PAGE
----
Mt.Gox Creditors Support Bitcoin Compensation Plan


99% of Mt. Gox's creditors took part in the vote, with approximately 83% of the total votes in favor of the Bitcoin compensation plan.

Creditors of the defunct bitcoin exchange Mt. Gox approved the draft Civil Rehabilitation Plan. This was announced by the trust manager of the site, Nobuaki Kobayashi.

A Japanese court initially approved the petition to begin the civil rehabilitation process in June 2018. This was necessary in order for users to receive payments according to the fair value of assets, and not at the 2014 exchange rate, as the bankruptcy procedure suggests.

Subsequently, the terms of approval of the decision were repeatedly postponed for various reasons, until at the end of last year the court allowed the civil rehabilitation plan to be put to a vote. The document describes the procedure according to which the former users of the exchange will be able to receive at least partial compensation for the assets left on it.

Lenders were to take part in the vote from May 31 to October 8, and more than 50% of them were required to approve the proposal. According to Kobayashi, about 99% of the affected users took part in the vote, and about 83% supported the proposal.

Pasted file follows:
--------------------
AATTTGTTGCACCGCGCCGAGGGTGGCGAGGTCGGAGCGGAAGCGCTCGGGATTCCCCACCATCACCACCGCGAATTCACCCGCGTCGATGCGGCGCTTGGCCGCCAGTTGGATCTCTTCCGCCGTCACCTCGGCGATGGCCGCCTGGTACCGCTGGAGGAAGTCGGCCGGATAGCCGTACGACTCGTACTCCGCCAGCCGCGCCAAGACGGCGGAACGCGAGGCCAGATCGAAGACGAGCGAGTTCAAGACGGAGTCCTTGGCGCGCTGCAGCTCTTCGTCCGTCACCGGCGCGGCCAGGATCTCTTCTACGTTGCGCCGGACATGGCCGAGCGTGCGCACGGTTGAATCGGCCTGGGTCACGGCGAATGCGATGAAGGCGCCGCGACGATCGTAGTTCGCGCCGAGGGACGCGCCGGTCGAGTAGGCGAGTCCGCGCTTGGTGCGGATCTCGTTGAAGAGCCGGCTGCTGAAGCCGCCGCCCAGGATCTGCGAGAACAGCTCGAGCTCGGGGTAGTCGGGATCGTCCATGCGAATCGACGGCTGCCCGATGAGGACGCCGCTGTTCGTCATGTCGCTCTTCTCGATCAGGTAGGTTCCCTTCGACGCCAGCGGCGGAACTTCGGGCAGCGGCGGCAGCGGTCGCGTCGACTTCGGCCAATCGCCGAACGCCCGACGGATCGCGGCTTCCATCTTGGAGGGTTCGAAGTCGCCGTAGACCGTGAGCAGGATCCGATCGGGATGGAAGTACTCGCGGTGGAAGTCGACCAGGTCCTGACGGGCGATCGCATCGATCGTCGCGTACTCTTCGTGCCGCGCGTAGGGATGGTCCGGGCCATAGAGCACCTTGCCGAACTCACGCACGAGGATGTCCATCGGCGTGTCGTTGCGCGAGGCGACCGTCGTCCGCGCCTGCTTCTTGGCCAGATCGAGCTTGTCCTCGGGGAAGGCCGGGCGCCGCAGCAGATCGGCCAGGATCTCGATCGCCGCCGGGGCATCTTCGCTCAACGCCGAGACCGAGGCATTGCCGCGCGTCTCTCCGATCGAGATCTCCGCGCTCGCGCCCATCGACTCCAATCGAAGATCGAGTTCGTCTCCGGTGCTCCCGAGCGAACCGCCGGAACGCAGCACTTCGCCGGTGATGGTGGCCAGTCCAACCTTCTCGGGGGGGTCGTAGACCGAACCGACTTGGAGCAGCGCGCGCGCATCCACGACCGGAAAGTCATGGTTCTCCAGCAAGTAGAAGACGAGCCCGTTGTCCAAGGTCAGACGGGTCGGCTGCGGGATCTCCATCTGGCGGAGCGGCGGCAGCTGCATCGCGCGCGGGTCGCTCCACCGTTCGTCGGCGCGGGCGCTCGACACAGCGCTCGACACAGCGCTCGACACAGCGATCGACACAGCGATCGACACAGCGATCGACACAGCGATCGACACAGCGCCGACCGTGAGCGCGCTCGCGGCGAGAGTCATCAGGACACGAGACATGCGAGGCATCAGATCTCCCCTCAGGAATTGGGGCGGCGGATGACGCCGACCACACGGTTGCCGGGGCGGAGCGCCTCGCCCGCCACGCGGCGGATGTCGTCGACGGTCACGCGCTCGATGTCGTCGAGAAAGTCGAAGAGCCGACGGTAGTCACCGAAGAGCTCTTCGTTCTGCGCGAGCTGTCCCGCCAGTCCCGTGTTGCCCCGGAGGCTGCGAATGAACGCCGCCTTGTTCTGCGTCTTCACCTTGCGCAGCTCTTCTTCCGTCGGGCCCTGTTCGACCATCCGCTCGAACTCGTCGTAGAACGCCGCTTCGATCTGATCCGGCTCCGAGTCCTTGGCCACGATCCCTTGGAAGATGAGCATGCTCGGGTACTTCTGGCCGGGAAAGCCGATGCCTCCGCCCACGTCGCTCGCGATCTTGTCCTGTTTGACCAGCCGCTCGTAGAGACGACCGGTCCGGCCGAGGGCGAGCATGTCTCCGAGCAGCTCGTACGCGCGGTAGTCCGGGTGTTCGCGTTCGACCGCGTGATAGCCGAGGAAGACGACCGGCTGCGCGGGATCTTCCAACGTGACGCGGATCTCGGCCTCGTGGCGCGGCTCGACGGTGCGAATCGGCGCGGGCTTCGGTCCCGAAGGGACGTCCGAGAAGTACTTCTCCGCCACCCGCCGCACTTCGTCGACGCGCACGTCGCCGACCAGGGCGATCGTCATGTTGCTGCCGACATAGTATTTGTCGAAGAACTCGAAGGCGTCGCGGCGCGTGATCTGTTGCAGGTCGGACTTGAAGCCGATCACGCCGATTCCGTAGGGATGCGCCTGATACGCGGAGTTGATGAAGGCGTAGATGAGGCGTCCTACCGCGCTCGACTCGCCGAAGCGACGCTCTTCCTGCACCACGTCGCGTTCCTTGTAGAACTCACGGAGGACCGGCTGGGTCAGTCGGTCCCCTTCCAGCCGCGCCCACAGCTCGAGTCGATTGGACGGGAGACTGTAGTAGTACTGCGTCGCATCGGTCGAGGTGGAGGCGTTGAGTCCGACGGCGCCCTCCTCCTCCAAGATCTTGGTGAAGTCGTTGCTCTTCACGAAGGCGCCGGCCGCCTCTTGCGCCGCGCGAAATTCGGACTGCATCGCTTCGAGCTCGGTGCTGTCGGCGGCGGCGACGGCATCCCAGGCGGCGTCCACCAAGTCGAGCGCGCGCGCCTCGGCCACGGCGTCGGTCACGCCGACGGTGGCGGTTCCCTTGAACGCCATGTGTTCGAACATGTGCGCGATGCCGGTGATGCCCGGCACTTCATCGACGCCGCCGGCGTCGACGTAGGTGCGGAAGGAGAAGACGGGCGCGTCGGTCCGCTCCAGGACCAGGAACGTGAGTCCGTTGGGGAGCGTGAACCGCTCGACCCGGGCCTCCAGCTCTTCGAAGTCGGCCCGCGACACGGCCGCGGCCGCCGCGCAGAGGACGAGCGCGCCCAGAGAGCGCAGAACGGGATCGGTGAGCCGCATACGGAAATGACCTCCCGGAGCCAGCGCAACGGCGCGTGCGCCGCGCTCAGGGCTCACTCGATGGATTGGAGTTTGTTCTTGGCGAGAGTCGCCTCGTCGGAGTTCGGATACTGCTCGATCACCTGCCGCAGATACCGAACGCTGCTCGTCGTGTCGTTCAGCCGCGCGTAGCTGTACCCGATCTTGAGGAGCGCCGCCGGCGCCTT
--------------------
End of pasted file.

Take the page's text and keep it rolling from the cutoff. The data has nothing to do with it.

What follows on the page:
xm.com
95/100
xm.com Review
Visit Site
eToro
90/100
eToro Review
Visit Site
XTB
80/100
XTB Review
Visit Site

Read also: Mt. Gox Creditors to Vote on Draft Compensation Plan

The document is due for approval in the second half of November, after which creditors will be asked to take further steps to receive compensation, including providing information on bank accounts.

"Depending on the situation, the plan is expected to be approved in about a month," Kobayashi writes. "The trustee will then make payments to the creditors as planned."

At the time of closing, there were about 850,000 BTC in the wallets of the exchange, worth $460 million then and $56 billion now. Presumably, 150,000 BTC remains for compensation. The number of users applying for payments is about 24,000. Kobayashi does not give the exact timing of payments.

Think we missed something? Let us know in the comment section below.

Leave a Reply

Your email address will not be published. Required fields are marked *